When I was a kid growing up in India roselle grew wild like weeds in the garden. We used to make jam from the bright red calyces.
Roselle is a variety of hibiscus (different from ornamental hibiscus), and although it is sometimes referred to as “hibiscus flower” the part to which I am referring is not a flower at all but the sepals forming the calyx which encases the seed pod after the flower has dropped off. The dried calyces, known as “flor de Jamaica,” make a delicious tea or refreshing cold beverage. The leaves of the plant, known as gongura in South India, are also edible and are used in curries and pickles.
I have grown roselle a few times here in the MidAtlantic region but the plants never produced flowers. I assumed that the growing season was too short. This year I made another attempt, and this time they have produced a few flowers and the subsequent calyces. There are only a few scrawny plants so there isn’t enough roselle to make jam, but I thought they might cook up well with apples.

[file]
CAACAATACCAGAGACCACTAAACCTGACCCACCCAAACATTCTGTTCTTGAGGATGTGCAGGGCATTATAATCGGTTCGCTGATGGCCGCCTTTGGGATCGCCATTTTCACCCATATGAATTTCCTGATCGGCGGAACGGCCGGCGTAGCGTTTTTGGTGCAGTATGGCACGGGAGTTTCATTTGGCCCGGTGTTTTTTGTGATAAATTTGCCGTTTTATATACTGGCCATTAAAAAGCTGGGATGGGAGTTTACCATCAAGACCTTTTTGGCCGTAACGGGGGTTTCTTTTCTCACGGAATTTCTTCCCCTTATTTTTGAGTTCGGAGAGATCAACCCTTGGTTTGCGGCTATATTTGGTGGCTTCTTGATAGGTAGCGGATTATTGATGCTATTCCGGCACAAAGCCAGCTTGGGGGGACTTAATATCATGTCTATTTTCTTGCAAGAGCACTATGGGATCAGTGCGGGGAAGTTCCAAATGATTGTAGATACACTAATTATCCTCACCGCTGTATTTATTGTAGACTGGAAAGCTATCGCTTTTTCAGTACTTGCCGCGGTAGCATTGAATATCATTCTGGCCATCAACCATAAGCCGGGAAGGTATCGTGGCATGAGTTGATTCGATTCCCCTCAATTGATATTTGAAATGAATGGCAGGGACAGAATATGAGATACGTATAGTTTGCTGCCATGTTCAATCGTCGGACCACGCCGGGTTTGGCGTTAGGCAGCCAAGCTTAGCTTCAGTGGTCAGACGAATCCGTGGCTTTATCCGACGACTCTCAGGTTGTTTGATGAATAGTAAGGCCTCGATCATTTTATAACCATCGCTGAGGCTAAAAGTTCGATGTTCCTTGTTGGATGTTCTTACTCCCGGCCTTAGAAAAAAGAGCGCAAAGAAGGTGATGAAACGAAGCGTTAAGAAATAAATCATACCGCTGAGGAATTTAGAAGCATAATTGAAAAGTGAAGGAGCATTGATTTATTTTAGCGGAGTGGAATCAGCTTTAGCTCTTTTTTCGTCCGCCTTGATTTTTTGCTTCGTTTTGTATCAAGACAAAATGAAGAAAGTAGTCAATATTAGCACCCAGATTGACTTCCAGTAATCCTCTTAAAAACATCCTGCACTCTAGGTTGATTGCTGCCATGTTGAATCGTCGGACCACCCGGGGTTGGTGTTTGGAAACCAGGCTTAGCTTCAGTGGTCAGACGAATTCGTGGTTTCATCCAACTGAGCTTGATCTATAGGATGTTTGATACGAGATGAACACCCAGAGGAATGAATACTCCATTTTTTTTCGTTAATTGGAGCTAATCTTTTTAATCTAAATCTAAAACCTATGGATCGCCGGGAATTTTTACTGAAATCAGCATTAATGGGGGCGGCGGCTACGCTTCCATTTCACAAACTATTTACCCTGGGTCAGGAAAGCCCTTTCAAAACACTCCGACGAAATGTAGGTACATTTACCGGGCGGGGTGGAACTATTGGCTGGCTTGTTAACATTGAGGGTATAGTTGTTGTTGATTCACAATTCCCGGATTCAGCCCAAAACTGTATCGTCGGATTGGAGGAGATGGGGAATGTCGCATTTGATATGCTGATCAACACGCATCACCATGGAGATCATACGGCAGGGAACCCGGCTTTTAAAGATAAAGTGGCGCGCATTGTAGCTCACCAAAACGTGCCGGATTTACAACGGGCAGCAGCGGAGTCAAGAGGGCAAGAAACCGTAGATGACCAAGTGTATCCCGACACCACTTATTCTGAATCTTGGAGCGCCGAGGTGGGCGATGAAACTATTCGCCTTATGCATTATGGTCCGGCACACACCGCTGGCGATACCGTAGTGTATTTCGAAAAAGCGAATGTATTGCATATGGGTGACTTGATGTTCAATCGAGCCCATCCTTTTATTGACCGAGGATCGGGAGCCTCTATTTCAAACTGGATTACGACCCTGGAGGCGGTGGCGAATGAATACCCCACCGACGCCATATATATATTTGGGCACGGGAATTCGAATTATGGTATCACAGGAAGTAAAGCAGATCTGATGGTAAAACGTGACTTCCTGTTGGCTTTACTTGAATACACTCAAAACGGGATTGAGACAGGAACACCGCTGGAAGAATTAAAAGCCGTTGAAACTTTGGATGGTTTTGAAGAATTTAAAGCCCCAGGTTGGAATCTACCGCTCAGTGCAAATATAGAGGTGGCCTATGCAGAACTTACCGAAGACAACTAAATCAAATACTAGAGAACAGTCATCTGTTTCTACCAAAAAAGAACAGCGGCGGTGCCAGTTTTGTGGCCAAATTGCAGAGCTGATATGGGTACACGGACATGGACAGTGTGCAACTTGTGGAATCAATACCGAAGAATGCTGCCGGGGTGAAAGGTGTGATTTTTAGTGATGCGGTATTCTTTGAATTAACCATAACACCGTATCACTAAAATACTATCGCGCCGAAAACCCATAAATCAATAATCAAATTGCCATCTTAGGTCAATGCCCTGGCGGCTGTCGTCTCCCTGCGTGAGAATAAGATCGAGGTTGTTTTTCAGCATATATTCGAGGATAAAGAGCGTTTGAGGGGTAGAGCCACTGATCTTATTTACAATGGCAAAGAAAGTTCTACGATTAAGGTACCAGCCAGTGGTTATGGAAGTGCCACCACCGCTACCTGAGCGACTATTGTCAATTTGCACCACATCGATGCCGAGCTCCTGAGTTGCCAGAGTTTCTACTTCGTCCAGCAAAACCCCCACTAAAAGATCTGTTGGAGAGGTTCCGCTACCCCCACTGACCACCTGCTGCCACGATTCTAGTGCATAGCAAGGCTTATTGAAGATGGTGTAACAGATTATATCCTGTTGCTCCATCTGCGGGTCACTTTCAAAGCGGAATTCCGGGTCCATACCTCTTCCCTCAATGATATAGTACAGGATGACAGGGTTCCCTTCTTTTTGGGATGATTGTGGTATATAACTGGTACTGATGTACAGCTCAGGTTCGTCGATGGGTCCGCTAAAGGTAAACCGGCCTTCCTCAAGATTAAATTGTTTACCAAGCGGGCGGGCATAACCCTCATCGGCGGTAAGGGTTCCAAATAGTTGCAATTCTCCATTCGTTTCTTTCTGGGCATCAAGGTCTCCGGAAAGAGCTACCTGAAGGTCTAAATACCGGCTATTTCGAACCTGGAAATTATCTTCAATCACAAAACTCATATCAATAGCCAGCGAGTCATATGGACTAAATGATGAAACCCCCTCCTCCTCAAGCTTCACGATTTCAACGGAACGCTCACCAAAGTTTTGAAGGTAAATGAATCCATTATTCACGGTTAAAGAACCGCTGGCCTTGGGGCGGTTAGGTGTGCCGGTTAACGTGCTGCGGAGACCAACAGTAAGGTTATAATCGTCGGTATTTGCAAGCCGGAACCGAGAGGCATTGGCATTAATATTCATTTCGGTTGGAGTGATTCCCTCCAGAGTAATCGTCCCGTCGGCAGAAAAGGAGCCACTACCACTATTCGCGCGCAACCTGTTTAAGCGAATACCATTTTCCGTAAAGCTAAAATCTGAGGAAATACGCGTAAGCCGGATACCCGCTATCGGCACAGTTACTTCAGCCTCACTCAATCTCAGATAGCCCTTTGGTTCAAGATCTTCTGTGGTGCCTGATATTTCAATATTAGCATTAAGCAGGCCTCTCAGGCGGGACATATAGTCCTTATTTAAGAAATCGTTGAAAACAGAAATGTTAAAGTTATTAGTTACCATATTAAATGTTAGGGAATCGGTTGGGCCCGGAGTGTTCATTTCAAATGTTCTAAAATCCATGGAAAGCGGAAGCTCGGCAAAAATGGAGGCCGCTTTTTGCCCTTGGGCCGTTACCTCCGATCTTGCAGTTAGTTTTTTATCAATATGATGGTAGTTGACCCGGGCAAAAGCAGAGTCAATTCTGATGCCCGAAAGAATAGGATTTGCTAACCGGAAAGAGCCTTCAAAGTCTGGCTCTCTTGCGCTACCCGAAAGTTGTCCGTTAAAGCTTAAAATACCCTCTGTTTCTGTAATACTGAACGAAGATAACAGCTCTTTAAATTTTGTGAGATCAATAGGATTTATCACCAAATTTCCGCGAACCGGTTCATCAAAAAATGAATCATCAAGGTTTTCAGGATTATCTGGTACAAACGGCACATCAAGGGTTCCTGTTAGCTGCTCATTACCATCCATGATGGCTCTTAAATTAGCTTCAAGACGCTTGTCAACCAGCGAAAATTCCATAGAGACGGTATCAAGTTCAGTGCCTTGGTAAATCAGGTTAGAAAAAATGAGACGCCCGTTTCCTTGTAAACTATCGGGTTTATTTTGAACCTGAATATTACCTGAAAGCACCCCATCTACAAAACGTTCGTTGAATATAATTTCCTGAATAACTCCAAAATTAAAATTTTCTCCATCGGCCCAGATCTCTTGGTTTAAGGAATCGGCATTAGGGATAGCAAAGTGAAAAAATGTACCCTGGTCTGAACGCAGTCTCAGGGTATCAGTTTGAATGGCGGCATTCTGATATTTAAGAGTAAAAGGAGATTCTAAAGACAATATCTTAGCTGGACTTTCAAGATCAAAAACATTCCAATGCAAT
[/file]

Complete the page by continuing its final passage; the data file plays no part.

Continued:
Roselle, like cranberry or rhubarb, is very tart and needs a bit of sweetener. I peeled the calyces from a handful of seedpods and cooked them in a small pot with some turbinado sugar.
To the simmering roselle I added a Honey Crisp and a Granny Smith apple. As a spur of the moment impulse I also added a couple of red Serrano chiles.
I decided to use the apples, Serrano and roselle to make a cobbler. The topping was made by mixing coconut oil, an egg, pinch of salt, vanilla extract and a little turbinado sugar with self rising flour.
The cobbler exceeded my expectations in every way. The best part was the perfect amount of heat from the Serrano chiles.